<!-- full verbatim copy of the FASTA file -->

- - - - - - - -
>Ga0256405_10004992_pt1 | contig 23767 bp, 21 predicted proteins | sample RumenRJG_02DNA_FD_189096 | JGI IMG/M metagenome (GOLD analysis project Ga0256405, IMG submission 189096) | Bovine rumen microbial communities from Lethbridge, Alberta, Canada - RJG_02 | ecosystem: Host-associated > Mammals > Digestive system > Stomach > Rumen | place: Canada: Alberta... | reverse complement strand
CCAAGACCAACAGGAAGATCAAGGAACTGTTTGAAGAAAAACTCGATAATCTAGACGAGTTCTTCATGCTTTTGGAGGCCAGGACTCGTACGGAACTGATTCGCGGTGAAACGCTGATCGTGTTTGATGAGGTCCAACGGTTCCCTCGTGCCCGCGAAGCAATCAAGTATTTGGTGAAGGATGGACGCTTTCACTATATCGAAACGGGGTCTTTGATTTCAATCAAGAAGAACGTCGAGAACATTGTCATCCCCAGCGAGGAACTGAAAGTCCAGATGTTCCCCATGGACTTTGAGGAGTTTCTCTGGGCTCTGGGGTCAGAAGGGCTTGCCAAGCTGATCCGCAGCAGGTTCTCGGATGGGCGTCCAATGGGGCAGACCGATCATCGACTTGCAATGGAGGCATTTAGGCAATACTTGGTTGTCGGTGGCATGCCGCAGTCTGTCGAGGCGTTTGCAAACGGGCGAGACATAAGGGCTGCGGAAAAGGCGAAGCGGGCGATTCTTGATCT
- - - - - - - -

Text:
>Ga0256405_10004992_pt1 | contig 23767 bp, 21 predicted proteins | sample RumenRJG_02DNA_FD_189096 | JGI IMG/M metagenome (GOLD analysis project Ga0256405, IMG submission 189096) | Bovine rumen microbial communities from Lethbridge, Alberta, Canada - RJG_02 | ecosystem: Host-associated > Mammals > Digestive system > Stomach > Rumen | place: Canada: Alberta... | reverse complement strand
CCAAGACCAACAGGAAGATCAAGGAACTGTTTGAAGAAAAACTCGATAATCTAGACGAGTTCTTCATGCTTTTGGAGGCCAGGACTCGTACGGAACTGATTCGCGGTGAAACGCTGATCGTGTTTGATGAGGTCCAACGGTTCCCTCGTGCCCGCGAAGCAATCAAGTATTTGGTGAAGGATGGACGCTTTCACTATATCGAAACGGGGTCTTTGATTTCAATCAAGAAGAACGTCGAGAACATTGTCATCCCCAGCGAGGAACTGAAAGTCCAGATGTTCCCCATGGACTTTGAGGAGTTTCTCTGGGCTCTGGGGTCAGAAGGGCTTGCCAAGCTGATCCGCAGCAGGTTCTCGGATGGGCGTCCAATGGGGCAGACCGATCATCGACTTGCAATGGAGGCATTTAGGCAATACTTGGTTGTCGGTGGCATGCCGCAGTCTGTCGAGGCGTTTGCAAACGGGCGAGACATAAGGGCTGCGGAAAAGGCGAAGCGGGCGATTCTTGATCT